Explained by Sandra H.B. Clark and John F. Slack
On the choice of deposit models
Sedimentary-exhalative or sedex zinc-lead deposits, a class of stratiform sulfide deposits, have served as major metal sources in many countries (Gustafson and Williams, 1981). This deposit type is believed to form by subaqueous hydrothermal processes related to exhalation of a metalliferous brine, precipitating lead and (or) zinc sulfides either as chemical sediments and (or) as shallow subsurface replacements (Carne and Cathro, 1982; Goodfellow and others, 1993).
In the northern United States Appalachians, studies by Clark (1990) and Foley (1990) have documented sedex features in a small (about 9,000 tonnes Pb+Zn) deposit in the Cambrian to Ordovician carbonate-siliciclastic shelf sequence at Lion Hill near Brandon, Vermont. The choice of a sedimentary-exhalative model (Briskey, 1986) is based on recognition of associated layered magnetite iron formation and on textural features that suggest a partly syngenetic to diagenetic origin for the mineralization at Lion Hill. This interpretation is supported by studies of the paleoenvironmental setting, the geochemical distribution of elements relative to lithologic units, and the lead and sulfur isotopic composition of the sulfide minerals (N.K. Foley, personal commun., 1994). In addition to Lion Hill, the rocks of the shelf sequence contain numerous other base-metal sulfide occurrences from eastern New York to northwestern Massachusetts and southern Quebec, suggesting potential for Irish-type sedimentary-exhalative mineralization in much of the shelf sequence. The estimated size of the known mineralized zones at the Lion Hill prospect is far below the smallest deposits included in the tonnage curve for sedimentary-exhalative Zn-Pb of Menzie and Mosier (1986).
On the delineation of permissive tracts
The entire Cambrian to Ordovician carbonate siliciclastic shelf sequence of Vermont, New York, Massachusetts, and Connecticut is considered to be permissive for the occurrence of undiscovered sedimentary-exhalative deposits. The most favorable zones are the Cambrian Dunham Dolomite and Monkton Quartzite, which host known deposits. Tract borders were not extended beyond areas of surface outcrop because, even though the early Paleozoic platform deposits are believed to extend beneath the Taconic thrust slices, the platform deposits are thought to be at depths of more than one kilometer beneath the surface in most parts of the Taconics (J.D. Peper, oral commun.). Two areas within the tract are considered favorable, one near Brandon, Vt., and another near Franklin, Vt. A limited amount of exploration, including core drilling, was done on base-metal sulfide prospects in both areas about 1980. The tract is also considered permissive for the occurrence of Appalachian Zn and sandstone-hosted Pb-Zn deposits because of the presence of shelf carbonate rocks and a basal sandstone unit, known occurrences of zinc and lead sulfides, and the tectonic position of the tract beneath the Taconic allochthons. However, if Appalachian Zn or sandstone-hosted Pb-Zn mineralization is present in the tract, it is related to a mineralizing event that occurred much later than the inferred syngenetic to diagenetic mineralization at Lion Hill.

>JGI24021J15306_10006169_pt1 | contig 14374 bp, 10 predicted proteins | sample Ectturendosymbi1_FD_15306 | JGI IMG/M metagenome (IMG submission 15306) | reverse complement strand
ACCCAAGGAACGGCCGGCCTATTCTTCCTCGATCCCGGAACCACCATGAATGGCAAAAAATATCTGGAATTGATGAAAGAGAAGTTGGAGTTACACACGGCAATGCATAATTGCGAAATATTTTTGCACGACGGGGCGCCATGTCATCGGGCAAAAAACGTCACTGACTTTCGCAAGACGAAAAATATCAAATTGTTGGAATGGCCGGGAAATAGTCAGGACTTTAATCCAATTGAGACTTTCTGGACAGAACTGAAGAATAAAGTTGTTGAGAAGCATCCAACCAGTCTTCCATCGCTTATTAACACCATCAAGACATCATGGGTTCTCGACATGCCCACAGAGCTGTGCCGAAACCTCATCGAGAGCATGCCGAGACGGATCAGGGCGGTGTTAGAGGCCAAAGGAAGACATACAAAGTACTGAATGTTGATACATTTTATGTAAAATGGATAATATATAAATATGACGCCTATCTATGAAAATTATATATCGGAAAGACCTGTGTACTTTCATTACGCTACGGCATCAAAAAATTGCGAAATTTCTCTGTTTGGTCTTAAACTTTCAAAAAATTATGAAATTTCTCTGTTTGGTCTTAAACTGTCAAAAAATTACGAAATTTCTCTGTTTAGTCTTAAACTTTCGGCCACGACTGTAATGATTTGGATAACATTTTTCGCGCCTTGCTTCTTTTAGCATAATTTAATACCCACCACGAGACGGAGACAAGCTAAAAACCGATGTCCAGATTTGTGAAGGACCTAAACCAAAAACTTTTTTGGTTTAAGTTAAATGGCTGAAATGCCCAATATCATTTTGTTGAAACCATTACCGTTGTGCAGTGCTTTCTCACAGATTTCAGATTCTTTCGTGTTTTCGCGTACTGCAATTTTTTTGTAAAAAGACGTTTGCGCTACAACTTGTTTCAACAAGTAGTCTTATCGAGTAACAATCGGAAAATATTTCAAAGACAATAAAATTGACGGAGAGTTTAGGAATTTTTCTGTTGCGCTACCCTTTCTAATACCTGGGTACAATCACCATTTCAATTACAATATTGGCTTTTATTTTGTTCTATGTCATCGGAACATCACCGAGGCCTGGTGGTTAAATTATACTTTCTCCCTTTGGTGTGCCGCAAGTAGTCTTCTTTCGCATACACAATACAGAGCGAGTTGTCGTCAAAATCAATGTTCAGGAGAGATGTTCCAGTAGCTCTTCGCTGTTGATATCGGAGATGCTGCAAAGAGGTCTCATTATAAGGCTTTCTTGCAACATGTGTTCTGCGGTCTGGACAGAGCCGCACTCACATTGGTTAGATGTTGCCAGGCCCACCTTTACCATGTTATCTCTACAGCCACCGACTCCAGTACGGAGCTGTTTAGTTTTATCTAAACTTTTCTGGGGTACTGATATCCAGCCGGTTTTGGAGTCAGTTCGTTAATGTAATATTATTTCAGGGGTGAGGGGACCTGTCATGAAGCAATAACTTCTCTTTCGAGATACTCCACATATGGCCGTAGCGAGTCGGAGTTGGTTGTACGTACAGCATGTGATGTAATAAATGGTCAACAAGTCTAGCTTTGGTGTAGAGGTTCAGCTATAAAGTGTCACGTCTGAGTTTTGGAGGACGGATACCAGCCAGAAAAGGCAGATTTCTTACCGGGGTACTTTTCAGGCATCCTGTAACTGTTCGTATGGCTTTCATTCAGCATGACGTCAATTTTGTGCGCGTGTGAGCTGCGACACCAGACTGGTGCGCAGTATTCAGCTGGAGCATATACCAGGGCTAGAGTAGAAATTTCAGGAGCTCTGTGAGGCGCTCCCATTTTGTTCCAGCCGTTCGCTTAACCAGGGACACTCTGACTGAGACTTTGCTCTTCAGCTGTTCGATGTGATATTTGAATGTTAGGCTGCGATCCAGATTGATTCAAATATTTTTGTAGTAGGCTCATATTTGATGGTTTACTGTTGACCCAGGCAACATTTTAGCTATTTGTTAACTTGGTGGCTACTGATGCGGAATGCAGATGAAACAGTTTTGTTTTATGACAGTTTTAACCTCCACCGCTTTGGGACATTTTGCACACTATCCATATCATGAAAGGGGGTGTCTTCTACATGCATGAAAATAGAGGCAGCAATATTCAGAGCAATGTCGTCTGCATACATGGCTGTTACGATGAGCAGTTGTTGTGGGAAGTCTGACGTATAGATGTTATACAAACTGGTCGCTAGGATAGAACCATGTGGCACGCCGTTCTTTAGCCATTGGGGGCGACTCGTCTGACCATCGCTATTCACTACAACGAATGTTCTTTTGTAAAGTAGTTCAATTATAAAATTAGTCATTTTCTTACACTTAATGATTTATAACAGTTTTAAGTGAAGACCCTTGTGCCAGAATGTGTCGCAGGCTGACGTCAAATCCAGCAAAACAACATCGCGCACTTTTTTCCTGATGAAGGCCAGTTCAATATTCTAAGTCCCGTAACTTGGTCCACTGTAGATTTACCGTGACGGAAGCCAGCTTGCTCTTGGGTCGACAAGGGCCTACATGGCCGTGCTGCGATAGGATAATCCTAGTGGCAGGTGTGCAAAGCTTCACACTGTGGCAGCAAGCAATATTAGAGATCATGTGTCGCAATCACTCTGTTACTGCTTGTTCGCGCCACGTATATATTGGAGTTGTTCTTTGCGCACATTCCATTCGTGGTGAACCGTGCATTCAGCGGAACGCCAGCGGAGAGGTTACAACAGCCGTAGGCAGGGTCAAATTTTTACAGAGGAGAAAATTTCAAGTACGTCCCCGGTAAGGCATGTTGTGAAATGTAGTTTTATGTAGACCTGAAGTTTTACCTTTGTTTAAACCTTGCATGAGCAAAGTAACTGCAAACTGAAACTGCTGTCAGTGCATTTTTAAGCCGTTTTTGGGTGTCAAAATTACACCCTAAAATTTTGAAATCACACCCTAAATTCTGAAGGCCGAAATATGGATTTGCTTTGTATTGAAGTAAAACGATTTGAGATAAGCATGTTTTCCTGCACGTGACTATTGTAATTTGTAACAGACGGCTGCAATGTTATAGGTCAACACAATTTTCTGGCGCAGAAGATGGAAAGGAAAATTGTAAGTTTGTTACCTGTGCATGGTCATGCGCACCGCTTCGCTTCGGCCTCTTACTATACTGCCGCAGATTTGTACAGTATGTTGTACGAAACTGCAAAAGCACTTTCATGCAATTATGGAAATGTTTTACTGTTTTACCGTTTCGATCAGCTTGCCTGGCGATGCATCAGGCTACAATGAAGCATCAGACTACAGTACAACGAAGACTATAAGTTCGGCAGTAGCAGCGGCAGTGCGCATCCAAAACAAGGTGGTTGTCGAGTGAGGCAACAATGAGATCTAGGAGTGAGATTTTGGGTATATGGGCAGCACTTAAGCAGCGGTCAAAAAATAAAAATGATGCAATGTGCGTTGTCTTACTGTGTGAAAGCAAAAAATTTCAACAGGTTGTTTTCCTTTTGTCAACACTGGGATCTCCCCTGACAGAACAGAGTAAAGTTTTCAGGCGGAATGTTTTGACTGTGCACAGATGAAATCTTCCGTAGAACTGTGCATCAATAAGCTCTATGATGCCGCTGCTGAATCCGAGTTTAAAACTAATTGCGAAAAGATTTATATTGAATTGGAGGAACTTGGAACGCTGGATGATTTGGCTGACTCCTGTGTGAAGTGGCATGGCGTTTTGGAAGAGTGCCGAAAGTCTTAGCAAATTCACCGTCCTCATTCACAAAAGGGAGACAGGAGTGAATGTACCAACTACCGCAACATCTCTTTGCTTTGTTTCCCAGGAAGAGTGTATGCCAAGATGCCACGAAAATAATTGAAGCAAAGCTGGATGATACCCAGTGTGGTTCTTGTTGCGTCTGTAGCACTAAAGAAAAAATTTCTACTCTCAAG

On the numerical estimates made
The consensus method was used to estimate the numbers of undiscovered deposits. Factors considered were the presence of known occurrences, the generally low level of modern exploration activity, the recent recognition of potential for sedimentary-exhalative deposits, and the sizes of the tracts relative to each other. For the 90th, 50th, and 10th percentiles, the team estimated 0, 1, and 5 or more sedimentary-exhalative deposits consistent with the grade and tonnage model of Menzie and Mosier (1986).
Carne, R.C., and Cathro, R.J., 1982, Sedimentary exhalative (sedex) zinc-lead-silver deposits, northern Canadian Cordillera: Canadian Institute of Mining and Metallurgy Bulletin, v. 75, no. 875, p. 95-106.
Clark, S.H.B., 1990, Stratabound zinc-lead-copper deposits in the Cambrian carbonate-siliciclastic shelf sequence at Lion Hill, west-central Vermont, in Slack, J.F., ed., Summary results of the Glens Falls CUSMAP project, New York, Vermont, and New Hampshire: U.S. Geological Survey Bulletin 1887-K, 9 p.
Goodfellow, W.D., Lydon, J.W., and Turner, R.J.W., in press, Geology and genesis of stratiform sediment-hosted (SEDEX) Zn-Pb-Ag sulphide deposits, in Kirkham, R.V., Sinclair, W.D., Thorpe, R.I., and Duke, J.M., eds., Mineral deposit modeling: Geological Association of Canada, Special Paper 40, p. 201–251.
Foley, N.K., 1990, The Lion Hill zinc-lead-copper deposit, Brandon, Vermont—Source of lead and fluid systematics, in Slack, J.F., ed., Summary results of the Glens Falls CUSMAP project, New York, Vermont, and New Hampshire: U.S. Geological Survey Bulletin 1887-L, 9 p.
Gustafson, L.B., and Williams, Neil, 1981, Sediment-hosted stratiform deposits of copper, lead, and zinc, in Skinner, B.J., ed., Economic Geology Seventy-Fifth Anniversary Volume, 1905–1980: Lancaster, Pennsylvania, Economic Geology Publishing Company, p. 139-178.
Menzie, W.D., and Mosier, D.L., 1986, Grade and tonnage model of sedimentary exhalative Zn-Pb, in Cox, D.P., and Singer, D.A., eds. 1986, Mineral deposit models: U.S. Geological Survey Bulletin 1693, p. 212-215.